Worldwide icon-chevron-right South Pacific icon-chevron-right Australia icon-chevron-right Sydney icon-chevron-right The best art exhibitions in Sydney this month
Vincent Namatjira’s winning portrait of Adam Goodes ‘Stand strong for who you are’ (cropped)
Photograph: Supplied/AGNSW Vincent Namatjira’s winning portrait of Adam Goodes ‘Stand strong for who you are’ (cropped)

The best art exhibitions in Sydney this month

From the history-making Archibald win, to California dreams by way of Japan, we hand-pick the shows you shouldn't miss

By Stephen A Russell
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Thanks in large part to their often spacious venues, art galleries have been at the forefront of the creative dust-down and relight-up as we gradually work our way back towards Sydney being fully open for business. Exploring the many excellent exhibitions avialable to culture vultures is a brilliant way to help the city get back up on its feet.

Even if it sometimes means taking a timed ticket adn waitign our turn, at least that allows for some intimate one-on-one time with the art, darlings. So here's our guide to the coolest exhibitions on the go this month. 

 

The best art around Sydney this month

Scott Marsh’s portrait of Adam Briggs 'Salute of gentle frustration'
Photograph: Supplied/AGNSW

1. Archibald, Wynne and Sulman Prizes 2020

Art Galleries Art Gallery of NSW, Sydney

Australia’s most prestigious arts prizes are back in a big way after being postponed by you-know-what. The show-stopping Archibald Prize, first awarded in 1921, is always a huge event on Sydney’s cultural scene. The finalists have been announced, and you'll psot the likenesses of Adam Liaw, Adam Briggs and Magda Szubanski in the mix. PLus you can see Meyne Wyatt's Packing Prize-winning self-portrait, the only time a First Nations Australian has been recognised in any category.

 

A painting of a dark blue boxy car on a sandy beach with big surf in a blue ocean and a huge cloud in a big blue sky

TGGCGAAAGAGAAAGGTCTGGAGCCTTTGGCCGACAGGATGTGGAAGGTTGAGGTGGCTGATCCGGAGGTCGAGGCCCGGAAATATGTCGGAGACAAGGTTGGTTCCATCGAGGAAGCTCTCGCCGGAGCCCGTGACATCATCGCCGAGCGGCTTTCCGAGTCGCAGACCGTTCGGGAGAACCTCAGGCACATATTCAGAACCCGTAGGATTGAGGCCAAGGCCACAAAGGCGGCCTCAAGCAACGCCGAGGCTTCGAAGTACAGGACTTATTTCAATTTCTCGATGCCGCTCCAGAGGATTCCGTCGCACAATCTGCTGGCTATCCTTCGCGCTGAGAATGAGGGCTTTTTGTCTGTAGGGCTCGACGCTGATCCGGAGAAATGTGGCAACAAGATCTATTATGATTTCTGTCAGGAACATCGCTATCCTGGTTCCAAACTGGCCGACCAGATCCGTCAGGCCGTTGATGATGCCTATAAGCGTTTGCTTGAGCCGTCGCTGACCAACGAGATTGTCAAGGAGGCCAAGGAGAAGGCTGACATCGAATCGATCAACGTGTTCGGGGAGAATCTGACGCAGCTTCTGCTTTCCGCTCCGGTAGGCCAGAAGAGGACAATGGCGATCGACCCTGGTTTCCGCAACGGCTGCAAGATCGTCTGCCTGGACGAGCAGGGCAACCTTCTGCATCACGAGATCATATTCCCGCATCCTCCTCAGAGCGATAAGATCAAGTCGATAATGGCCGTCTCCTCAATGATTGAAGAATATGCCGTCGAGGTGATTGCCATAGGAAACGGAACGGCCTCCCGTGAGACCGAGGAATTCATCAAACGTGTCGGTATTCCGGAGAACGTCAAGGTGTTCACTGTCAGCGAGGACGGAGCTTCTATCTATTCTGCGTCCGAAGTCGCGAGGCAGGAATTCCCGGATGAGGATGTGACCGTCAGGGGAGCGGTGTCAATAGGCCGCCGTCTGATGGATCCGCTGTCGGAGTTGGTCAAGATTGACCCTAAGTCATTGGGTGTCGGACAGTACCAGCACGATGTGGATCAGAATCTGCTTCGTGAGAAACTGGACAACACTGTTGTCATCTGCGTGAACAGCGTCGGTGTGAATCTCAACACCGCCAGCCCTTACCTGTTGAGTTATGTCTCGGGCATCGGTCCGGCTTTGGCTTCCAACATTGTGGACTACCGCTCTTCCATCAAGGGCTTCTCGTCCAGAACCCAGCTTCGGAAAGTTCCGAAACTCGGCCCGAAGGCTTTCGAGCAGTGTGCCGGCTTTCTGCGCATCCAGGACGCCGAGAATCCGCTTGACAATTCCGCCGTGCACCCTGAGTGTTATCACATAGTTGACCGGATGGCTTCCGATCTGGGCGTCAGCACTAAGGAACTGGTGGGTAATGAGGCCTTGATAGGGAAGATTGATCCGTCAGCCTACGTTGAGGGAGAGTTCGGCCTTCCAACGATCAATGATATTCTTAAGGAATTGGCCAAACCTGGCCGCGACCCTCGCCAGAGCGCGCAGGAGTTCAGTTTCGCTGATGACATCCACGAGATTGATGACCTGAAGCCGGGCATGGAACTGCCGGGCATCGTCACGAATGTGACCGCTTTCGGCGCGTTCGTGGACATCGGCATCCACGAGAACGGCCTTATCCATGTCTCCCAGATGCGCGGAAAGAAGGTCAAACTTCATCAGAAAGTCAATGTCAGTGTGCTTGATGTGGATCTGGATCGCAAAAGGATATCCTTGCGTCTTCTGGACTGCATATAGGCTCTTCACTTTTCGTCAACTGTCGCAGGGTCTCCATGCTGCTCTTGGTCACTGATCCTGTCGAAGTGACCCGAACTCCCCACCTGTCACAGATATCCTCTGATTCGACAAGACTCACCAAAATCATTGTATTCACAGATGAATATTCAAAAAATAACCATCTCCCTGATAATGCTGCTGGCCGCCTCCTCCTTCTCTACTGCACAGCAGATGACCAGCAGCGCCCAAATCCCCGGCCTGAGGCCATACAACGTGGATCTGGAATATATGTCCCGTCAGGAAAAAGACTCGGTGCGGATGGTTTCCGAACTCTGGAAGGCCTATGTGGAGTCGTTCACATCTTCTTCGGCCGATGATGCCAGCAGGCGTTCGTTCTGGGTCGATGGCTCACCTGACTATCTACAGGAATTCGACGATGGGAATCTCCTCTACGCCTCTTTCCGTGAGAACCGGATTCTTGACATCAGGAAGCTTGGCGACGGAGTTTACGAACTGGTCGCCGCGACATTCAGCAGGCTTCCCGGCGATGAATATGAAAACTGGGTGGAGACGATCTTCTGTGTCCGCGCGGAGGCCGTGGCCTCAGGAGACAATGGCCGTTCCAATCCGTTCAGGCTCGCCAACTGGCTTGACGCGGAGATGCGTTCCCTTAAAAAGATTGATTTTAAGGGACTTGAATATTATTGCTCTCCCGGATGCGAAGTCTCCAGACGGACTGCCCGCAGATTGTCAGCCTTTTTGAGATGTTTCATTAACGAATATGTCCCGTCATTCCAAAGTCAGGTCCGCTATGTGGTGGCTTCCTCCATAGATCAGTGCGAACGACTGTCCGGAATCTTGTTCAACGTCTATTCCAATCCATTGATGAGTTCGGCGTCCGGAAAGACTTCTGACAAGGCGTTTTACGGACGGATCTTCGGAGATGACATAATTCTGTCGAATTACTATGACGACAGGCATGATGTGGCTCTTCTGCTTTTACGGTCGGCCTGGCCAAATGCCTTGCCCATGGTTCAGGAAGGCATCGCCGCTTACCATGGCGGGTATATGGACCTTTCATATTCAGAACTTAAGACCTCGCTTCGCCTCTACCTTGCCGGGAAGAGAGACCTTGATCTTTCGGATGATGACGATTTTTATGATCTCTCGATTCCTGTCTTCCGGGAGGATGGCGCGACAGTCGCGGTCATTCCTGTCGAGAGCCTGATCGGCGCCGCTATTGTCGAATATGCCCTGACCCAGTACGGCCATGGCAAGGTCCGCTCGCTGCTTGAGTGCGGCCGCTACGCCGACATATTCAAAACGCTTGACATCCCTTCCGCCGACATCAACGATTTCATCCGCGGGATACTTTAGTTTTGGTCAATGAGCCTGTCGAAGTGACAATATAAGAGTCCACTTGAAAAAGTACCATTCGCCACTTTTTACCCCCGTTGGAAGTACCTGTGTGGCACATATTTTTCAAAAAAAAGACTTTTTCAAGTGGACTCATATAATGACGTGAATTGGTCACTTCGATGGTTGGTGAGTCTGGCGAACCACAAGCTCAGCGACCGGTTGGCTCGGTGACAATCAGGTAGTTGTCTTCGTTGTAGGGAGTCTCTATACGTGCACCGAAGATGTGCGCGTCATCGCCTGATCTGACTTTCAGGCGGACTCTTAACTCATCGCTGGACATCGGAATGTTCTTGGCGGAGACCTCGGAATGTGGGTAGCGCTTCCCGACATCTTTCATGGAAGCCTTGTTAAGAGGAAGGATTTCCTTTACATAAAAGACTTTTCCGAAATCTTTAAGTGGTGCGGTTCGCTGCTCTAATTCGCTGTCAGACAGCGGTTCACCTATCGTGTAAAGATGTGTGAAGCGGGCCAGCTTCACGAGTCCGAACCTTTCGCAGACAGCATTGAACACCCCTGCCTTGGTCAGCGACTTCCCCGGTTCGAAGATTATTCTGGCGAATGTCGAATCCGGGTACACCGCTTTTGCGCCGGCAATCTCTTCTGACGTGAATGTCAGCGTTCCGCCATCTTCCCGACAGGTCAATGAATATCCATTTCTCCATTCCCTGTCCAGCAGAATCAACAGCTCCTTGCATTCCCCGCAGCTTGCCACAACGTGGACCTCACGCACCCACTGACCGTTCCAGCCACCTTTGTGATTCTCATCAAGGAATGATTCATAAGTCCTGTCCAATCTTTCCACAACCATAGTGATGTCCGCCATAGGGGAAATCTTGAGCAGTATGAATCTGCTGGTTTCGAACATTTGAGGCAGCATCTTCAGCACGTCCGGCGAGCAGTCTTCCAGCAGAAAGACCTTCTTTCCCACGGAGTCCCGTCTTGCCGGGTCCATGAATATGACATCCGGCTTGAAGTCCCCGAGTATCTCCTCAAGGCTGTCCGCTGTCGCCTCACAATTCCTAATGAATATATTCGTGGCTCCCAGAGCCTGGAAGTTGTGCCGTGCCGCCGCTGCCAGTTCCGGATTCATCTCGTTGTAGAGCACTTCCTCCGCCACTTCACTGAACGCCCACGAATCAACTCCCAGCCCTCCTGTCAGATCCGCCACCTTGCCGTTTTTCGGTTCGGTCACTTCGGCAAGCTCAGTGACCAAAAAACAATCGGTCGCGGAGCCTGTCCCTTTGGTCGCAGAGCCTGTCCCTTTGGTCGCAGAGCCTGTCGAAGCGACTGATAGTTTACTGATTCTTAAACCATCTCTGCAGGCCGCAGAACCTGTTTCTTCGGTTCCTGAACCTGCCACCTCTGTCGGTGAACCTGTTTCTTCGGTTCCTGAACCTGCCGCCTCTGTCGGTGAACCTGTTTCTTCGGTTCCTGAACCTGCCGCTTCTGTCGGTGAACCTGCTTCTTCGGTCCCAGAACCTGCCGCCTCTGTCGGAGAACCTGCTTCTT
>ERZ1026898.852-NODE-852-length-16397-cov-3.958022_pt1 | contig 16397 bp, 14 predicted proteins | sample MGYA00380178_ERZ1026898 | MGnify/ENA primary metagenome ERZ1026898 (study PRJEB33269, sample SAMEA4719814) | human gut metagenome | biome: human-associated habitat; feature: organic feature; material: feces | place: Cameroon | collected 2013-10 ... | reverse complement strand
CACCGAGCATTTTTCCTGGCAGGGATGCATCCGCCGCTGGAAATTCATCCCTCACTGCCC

Photograph: Supplied/Hiroshi Nagai

2. Hiroshi Nagai: Paintings for Music

Art Drawings Japan Foundation, Chippendale

Oft-compared to the bright hued worlds British painter David Hockney, Japanese illustrator Hiroshi Nagai is an outstanding artist in his own right. Starting out designing record sleeves, he was California dreaming from the start, depicting the clean-cut lines of beachside Los Angeles and surrounds with a vibrant panache that ensured his work went pop culture crazy in ‘80s Japan. Now you can explore for yourself thanks to this fabulous retrospective hosted by the Japan Foundation in Chippendale. Nagai is as prolific as ever, so you can see neon nights and sunburnt vistas from all stages of his career, right up to now. 

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 Machiko Motoi's simple clay vases are traced with detailed linework
Photograph: Supplied

3. Bansktown Biennale

Art Bankstown Arts Centre, Bankstown

The Biennale of Sydney may be mostly shuttered, but there's a very local alternative opening up this month. We're all about loving local, so get along to the Bankstown Arts Centre and show your support for the smaller but perfectly formed inaugural Bankstown Biennale. A celebration of 20 Sydney-based artists, several of them from the immediate vicinity, there's a ridiculous wealth of creativity on offer from the likes of Machiko Motoi, Alia Parker and Nicole Monks.

Two sculptural figures in matte black wear bronze gas masks and embrace
Photograph: Supplied/Gallerysmith

4. Sydney Contemporary Presents 2020

Art Your place, Sydney

The physical evnt may be postponed until next year, but that wasn't going to stop them from bigging up Australian artists. Opting for an immersive digital iteration instead,it  will run for the whole of October. The line-up of visual excellence includes more than 450 new works from 380 artists, all responding to these intertsing times in their unique fashion. Major names include Ben Quilty, Lisa Reihana, Brook Andrew, Isabelle de Kleine and Jelena Telecki.

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A pendulum swinging over an under-lit glass bowl
Photograph: Supplied

5. Hybrid: Objects for Future Homes

Art Design Powerhouse Museum, Ultimo

The Powerhouse Museum continues to bring the arty goodness to Sydney’s heart with brand-new exhibition taking a look at what homes might look like ten years from now – because seriously, we’re so over 2020 already – it promises to be a forward-thinking dream for Grand Designs watchers.

A pale blue and orange 3D printing of a human heart
Photograph: Supplied

6. Design for Life

Art Design Powerhouse Museum, Ultimo

We’ve all got one eye on our health at the moment, though it’s very rare that we think of the science behind life-saving equipment and the beauty of art going hand-in-hand. Reality is, creativity hums in every machine we make. That’s the thinking behind new Powerhouse exhibition exploring the central role of design in the health and medical sector, it’s all about celebrating the oft-overlooked intersection between innovation and art.